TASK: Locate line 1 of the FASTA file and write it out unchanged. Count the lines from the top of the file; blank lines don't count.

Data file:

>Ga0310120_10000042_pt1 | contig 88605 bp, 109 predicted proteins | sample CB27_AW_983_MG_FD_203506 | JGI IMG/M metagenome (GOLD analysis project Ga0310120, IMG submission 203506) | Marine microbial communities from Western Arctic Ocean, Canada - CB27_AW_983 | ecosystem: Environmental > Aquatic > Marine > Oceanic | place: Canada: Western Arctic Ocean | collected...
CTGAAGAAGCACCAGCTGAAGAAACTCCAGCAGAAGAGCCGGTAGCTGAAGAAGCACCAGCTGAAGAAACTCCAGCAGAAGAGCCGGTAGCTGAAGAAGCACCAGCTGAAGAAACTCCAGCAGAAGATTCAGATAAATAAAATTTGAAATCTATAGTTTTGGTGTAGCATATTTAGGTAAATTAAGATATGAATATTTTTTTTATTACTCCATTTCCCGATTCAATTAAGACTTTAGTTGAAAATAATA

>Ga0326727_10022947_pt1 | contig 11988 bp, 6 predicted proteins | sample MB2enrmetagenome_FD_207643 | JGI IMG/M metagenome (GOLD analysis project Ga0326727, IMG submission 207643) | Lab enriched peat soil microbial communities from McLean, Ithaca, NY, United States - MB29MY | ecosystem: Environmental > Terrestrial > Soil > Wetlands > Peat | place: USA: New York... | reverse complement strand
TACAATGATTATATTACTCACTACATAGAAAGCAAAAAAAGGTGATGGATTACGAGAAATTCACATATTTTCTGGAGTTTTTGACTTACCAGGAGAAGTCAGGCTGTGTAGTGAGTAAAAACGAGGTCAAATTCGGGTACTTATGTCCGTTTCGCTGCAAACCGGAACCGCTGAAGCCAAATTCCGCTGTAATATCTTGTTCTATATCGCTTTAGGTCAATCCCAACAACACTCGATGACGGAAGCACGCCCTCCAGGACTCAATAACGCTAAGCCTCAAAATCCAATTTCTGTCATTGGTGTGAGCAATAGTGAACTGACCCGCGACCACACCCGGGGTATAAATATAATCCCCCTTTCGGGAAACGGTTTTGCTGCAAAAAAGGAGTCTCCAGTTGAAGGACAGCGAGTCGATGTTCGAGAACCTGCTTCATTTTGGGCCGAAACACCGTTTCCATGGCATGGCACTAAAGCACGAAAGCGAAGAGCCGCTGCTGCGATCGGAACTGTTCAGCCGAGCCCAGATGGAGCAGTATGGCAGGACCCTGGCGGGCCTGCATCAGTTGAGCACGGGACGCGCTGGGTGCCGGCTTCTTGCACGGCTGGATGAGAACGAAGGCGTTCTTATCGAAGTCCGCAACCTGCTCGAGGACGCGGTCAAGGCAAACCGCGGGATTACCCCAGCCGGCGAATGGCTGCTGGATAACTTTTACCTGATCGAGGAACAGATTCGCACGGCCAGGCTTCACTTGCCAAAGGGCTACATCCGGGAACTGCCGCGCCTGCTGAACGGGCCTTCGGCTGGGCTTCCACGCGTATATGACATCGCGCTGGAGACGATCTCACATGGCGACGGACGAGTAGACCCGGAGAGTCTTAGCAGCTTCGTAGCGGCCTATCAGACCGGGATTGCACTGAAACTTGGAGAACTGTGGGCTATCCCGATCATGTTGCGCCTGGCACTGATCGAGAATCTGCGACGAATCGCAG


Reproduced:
>Ga0310120_10000042_pt1 | contig 88605 bp, 109 predicted proteins | sample CB27_AW_983_MG_FD_203506 | JGI IMG/M metagenome (GOLD analysis project Ga0310120, IMG submission 203506) | Marine microbial communities from Western Arctic Ocean, Canada - CB27_AW_983 | ecosystem: Environmental > Aquatic > Marine > Oceanic | place: Canada: Western Arctic Ocean | collected...